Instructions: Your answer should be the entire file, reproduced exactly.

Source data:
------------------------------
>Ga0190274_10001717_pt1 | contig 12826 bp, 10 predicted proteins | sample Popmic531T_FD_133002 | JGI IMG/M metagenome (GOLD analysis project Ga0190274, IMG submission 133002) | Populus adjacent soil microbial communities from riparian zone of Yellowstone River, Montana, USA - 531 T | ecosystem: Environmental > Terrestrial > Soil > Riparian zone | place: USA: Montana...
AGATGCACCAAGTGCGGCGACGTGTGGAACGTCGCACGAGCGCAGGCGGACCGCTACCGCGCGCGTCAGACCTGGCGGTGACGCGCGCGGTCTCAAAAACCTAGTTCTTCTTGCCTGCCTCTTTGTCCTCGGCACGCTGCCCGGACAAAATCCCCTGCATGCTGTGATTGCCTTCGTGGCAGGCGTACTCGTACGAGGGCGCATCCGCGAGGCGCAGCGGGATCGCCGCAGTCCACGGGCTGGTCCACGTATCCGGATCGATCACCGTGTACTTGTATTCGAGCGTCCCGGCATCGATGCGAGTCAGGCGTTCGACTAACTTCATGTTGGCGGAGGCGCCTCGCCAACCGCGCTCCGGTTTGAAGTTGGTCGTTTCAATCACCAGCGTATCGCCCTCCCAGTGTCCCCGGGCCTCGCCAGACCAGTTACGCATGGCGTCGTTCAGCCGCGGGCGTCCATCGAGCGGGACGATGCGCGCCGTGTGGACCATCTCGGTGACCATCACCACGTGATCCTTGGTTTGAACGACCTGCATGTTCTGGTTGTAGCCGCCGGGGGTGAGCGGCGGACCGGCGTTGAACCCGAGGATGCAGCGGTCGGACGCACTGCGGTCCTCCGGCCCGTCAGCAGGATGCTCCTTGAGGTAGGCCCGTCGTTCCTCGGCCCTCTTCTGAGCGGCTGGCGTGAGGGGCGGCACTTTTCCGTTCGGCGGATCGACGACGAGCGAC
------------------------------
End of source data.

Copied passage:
>Ga0190274_10001717_pt1 | contig 12826 bp, 10 predicted proteins | sample Popmic531T_FD_133002 | JGI IMG/M metagenome (GOLD analysis project Ga0190274, IMG submission 133002) | Populus adjacent soil microbial communities from riparian zone of Yellowstone River, Montana, USA - 531 T | ecosystem: Environmental > Terrestrial > Soil > Riparian zone | place: USA: Montana...
AGATGCACCAAGTGCGGCGACGTGTGGAACGTCGCACGAGCGCAGGCGGACCGCTACCGCGCGCGTCAGACCTGGCGGTGACGCGCGCGGTCTCAAAAACCTAGTTCTTCTTGCCTGCCTCTTTGTCCTCGGCACGCTGCCCGGACAAAATCCCCTGCATGCTGTGATTGCCTTCGTGGCAGGCGTACTCGTACGAGGGCGCATCCGCGAGGCGCAGCGGGATCGCCGCAGTCCACGGGCTGGTCCACGTATCCGGATCGATCACCGTGTACTTGTATTCGAGCGTCCCGGCATCGATGCGAGTCAGGCGTTCGACTAACTTCATGTTGGCGGAGGCGCCTCGCCAACCGCGCTCCGGTTTGAAGTTGGTCGTTTCAATCACCAGCGTATCGCCCTCCCAGTGTCCCCGGGCCTCGCCAGACCAGTTACGCATGGCGTCGTTCAGCCGCGGGCGTCCATCGAGCGGGACGATGCGCGCCGTGTGGACCATCTCGGTGACCATCACCACGTGATCCTTGGTTTGAACGACCTGCATGTTCTGGTTGTAGCCGCCGGGGGTGAGCGGCGGACCGGCGTTGAACCCGAGGATGCAGCGGTCGGACGCACTGCGGTCCTCCGGCCCGTCAGCAGGATGCTCCTTGAGGTAGGCCCGTCGTTCCTCGGCCCTCTTCTGAGCGGCTGGCGTGAGGGGCGGCACTTTTCCGTTCGGCGGATCGACGACGAGCGAC